Automation is touted to be ready to take over many jobs, including truckers. Here’s a rebuttal, specifically related to truck drivers, from a comment at Marginal Revolution. A few highlights:
One of the big failings of high-level analyses of future trends is that in general they either ignore or seriously underestimate the complexity of the job at a detailed level. Lots of jobs look simple or rote from a think tank or government office, but turn out to be quite complex when you dive into the details.
I’ve been working in automation for 20 years. When you see how hard it is to simply digitize a paper process inside a single plant (often a multi-year project), you start to roll your eyes at ivory tower claims of entire industries being totally transformed by automation in a few years.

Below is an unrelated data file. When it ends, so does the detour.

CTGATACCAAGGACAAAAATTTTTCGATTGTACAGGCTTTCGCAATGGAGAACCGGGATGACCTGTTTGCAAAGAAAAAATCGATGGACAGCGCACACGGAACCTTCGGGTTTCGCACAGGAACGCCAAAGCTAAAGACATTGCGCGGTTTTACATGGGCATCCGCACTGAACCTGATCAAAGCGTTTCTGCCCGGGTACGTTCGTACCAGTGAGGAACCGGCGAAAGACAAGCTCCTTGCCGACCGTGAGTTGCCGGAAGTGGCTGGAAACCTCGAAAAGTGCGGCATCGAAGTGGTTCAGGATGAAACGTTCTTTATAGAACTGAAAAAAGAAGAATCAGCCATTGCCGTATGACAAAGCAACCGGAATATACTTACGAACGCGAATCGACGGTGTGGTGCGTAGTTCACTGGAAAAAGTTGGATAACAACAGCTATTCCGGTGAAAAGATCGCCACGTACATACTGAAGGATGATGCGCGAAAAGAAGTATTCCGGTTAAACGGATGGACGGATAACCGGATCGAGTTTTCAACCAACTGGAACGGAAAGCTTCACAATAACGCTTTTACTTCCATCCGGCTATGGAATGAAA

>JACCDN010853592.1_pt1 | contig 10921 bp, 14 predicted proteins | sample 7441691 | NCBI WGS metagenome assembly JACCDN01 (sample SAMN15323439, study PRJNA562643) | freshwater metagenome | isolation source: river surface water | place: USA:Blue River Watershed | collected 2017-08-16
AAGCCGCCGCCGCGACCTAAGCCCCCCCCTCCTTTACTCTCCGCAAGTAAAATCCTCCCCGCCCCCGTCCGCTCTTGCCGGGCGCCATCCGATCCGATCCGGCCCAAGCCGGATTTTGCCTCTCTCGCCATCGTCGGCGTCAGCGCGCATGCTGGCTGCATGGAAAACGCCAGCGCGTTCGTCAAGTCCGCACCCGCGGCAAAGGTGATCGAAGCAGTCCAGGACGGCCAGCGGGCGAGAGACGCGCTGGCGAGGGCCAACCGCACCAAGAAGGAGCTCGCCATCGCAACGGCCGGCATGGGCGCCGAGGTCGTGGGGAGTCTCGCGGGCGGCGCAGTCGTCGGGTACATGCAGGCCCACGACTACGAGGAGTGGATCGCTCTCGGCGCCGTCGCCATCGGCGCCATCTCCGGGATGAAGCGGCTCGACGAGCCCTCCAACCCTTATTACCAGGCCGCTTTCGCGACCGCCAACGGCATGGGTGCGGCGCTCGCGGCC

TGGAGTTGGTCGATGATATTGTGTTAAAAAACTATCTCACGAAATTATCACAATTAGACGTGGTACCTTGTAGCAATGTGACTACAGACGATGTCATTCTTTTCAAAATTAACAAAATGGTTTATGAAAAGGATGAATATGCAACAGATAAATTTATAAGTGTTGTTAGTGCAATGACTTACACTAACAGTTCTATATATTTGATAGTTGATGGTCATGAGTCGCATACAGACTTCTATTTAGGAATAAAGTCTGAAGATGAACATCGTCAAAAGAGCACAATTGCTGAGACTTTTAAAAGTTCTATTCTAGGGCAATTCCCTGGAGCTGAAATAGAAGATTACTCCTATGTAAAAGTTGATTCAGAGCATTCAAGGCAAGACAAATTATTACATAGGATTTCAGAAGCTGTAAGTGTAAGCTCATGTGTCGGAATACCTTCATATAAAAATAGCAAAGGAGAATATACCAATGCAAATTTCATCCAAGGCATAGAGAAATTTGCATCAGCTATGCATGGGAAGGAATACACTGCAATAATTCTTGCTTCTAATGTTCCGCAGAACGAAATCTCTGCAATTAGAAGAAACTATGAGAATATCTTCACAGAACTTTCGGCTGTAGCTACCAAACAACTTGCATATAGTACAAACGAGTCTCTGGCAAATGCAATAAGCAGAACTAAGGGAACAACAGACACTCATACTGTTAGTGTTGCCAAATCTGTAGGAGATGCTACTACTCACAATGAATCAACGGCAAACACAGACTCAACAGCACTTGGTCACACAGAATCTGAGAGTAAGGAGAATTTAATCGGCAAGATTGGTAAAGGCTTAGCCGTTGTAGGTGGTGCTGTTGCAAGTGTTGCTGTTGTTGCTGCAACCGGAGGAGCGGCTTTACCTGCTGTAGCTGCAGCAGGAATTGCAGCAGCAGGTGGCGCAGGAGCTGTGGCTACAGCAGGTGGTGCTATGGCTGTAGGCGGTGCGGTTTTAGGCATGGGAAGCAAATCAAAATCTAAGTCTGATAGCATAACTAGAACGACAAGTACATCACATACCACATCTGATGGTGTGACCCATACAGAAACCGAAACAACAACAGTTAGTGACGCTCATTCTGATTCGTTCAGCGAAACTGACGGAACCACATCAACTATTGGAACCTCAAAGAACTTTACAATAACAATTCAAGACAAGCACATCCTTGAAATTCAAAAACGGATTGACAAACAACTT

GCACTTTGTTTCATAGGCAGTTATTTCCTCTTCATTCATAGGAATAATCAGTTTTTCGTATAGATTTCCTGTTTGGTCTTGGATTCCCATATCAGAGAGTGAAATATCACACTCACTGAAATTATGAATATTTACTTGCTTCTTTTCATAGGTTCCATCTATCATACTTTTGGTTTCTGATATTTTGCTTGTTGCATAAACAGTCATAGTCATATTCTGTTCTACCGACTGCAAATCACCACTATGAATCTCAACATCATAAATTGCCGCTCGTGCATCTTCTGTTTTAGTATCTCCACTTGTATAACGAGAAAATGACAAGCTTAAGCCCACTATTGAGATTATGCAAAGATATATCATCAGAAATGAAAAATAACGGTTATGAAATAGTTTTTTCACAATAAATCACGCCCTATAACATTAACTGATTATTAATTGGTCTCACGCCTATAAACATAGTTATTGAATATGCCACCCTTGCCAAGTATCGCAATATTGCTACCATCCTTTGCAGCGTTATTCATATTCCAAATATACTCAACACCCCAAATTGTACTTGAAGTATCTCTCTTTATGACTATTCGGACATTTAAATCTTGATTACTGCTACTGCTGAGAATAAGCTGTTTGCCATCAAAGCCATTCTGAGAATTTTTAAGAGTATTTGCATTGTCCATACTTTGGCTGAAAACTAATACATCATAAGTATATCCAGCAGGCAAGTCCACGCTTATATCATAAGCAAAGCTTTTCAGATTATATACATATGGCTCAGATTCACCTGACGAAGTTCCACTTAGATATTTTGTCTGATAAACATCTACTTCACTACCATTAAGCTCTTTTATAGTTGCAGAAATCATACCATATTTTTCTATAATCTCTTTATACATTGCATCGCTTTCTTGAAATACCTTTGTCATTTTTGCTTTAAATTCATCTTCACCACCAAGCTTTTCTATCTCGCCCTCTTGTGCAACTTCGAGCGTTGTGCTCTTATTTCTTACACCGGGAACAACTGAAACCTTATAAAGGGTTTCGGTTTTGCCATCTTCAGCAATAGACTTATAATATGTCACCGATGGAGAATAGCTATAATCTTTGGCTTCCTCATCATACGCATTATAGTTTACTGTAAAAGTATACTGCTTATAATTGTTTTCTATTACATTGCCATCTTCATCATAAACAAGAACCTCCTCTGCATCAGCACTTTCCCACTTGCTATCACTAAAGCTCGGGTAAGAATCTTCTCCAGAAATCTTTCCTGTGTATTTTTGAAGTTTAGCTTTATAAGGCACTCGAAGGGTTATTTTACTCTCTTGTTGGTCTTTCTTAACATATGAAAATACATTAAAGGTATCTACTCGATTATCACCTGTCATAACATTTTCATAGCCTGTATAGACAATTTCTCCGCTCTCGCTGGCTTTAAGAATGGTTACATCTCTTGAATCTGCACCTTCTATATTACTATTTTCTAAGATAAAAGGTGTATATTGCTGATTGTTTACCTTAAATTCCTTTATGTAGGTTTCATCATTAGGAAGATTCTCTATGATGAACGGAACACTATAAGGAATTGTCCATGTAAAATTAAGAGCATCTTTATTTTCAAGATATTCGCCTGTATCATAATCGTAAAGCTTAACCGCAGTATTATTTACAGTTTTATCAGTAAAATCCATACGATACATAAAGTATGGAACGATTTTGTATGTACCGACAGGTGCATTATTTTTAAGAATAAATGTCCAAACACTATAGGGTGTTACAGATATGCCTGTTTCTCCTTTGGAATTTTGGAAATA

A lot of pundits have a sense that automation is accelerating in replacing jobs. In fact, I predict it will slow down, because we have been picking the low hanging fruit first. That has given us an unrealistic idea of how hard it is to fully automate a job.
Based on my own experience with setting up routine tasks for online-oriented jobs, the role of a human to adapt to changes is very underestimated. It seems more likely that automation will be used as a tool by humans. It requires a different set of skills, but it’s far from robots working without human interaction.